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Straw bale foundation on massively rocky ground

 
Alisha Corp
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Hello everyone! I am wanting to build a straw bale house but I have a problem. My ground in on a classic Arkansas land with literally a big rock underlay and many many other small rocks. Trenching for the foundation and other such needs for digging is mostly out of the question. I know that I need some big machinery buy money hinders they opportunity so I was curious if anyone had any ideas on how I could solve the dilemma.
 
Dale Hodgins
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Jay C. White Cloud
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Hi Alisha,

Dale's wisdom on this is 100%. Much that is out there about "frost heave" is more "myth" than it is an actual environmental event. Clay soils expanded with just water added, and in some types enough force to split stone...no need for freezing...However combine the two (water and freezing) and you get incredible expansion pressures (aka heave.) If water can drain, like with sand/gravel or is "drained away" like over stone bedrock, then there is not "heave."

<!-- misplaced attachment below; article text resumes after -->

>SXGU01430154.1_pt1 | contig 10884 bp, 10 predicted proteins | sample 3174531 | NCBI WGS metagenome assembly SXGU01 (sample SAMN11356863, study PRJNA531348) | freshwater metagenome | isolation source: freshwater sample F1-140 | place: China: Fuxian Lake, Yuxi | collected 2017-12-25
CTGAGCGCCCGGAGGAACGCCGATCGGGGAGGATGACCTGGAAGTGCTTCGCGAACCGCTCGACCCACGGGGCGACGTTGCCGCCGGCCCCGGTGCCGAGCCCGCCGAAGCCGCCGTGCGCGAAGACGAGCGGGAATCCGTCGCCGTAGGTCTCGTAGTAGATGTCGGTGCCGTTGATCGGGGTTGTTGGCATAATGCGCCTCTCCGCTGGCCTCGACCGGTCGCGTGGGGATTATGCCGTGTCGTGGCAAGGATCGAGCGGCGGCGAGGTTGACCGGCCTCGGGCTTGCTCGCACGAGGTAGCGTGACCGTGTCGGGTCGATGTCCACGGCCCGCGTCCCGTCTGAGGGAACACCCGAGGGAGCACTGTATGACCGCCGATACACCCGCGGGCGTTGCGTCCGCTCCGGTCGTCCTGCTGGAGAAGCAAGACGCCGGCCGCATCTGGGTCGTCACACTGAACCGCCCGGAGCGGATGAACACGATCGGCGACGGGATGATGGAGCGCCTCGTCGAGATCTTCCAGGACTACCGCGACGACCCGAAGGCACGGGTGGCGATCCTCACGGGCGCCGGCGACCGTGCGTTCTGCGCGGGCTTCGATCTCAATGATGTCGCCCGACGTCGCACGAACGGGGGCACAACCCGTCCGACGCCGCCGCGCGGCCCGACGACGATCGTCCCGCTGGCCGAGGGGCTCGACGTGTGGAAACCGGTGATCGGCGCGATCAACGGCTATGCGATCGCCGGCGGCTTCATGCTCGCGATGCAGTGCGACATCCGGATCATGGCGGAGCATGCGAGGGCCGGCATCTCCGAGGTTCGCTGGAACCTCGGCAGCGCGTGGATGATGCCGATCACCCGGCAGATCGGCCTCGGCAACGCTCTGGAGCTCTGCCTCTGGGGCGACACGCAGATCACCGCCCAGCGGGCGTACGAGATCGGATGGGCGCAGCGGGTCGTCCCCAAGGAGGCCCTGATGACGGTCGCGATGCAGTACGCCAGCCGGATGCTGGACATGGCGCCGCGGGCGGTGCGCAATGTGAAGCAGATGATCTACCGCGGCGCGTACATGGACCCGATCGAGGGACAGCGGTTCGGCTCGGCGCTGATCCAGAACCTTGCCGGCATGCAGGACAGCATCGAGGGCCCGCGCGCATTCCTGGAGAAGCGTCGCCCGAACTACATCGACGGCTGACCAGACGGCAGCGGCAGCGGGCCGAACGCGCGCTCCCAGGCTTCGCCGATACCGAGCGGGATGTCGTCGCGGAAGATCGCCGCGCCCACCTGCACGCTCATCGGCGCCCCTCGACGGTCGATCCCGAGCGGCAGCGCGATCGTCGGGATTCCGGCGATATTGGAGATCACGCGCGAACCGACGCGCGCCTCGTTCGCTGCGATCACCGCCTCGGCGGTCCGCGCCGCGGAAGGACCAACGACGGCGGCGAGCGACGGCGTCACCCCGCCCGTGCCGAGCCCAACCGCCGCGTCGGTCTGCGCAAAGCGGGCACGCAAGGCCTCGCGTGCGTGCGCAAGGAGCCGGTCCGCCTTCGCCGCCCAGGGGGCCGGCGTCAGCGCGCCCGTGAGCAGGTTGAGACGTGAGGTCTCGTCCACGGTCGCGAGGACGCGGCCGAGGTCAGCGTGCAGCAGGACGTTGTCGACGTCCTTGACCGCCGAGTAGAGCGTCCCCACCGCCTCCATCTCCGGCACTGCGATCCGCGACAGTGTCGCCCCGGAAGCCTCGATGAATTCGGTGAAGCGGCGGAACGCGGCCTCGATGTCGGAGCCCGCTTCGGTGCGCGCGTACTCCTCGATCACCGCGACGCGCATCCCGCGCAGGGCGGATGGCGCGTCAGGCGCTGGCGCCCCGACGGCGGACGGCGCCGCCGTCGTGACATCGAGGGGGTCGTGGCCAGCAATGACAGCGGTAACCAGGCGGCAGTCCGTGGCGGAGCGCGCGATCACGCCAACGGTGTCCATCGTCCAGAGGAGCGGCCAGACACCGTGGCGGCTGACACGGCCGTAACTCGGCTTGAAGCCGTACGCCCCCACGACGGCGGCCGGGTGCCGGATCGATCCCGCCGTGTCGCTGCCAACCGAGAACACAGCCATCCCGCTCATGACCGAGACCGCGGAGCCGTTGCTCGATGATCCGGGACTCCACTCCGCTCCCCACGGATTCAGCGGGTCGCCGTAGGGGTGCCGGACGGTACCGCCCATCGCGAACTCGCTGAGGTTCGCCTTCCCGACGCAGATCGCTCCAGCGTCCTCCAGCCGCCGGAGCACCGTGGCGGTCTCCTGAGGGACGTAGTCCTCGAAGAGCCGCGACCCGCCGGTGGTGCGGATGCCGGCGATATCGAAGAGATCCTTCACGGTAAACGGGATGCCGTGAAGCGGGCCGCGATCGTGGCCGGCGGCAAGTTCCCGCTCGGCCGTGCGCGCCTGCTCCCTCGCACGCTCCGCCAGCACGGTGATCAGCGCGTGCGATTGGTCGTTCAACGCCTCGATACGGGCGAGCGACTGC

Now, as for a foundation...it sounds like nature has given one to you already?? Bedrock is a wonderful thing to build off of just as it is in most cases. There is no need to do much to it at all accept create the appropriate armature of frame work (I recommend wood) to get your SB above grade the appropriate distance. This can be achieved with a "raised earth" foundation system, stone work, or simple wood posts scribed to the bedrock and insulated floor. Those are some to the "basic forms." There are variations of each and others as well that all fit within the parameters of "natura/traditional" building.

Good luck...
 
Dale Hodgins
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If you do anything that encases the stone, such as a concrete foundation, it's necessary to check for radon gas. With any sort of pier system, where the floor sits above grade, radon will not be a problem.
 
Jay C. White Cloud
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OOOOH...Oooh!!! Radon!!!

Thanks Dale!! I plumb forgot about that warning...My bad!!

That is a big deal and very dangerous in some areas...Even with alleged good "venting" encapsulated bedrock/stone spaces with concrete stem wall basement foundations or even slabs does not warrant the risk to me to human long term health. Concrete, beside being a environmentally damaging materials to build with, does not "block" radon intrusion/infiltration into living spaces. Granites are notorious for this having issues with radon.

I would still build of a granite bedrock, but would only employ certain natural foundation modalities to do so. As Dale has correctly suggested a "raised post on plinth (or bedrock) foundation would be my first choice and then there is virtually zero risk...
 
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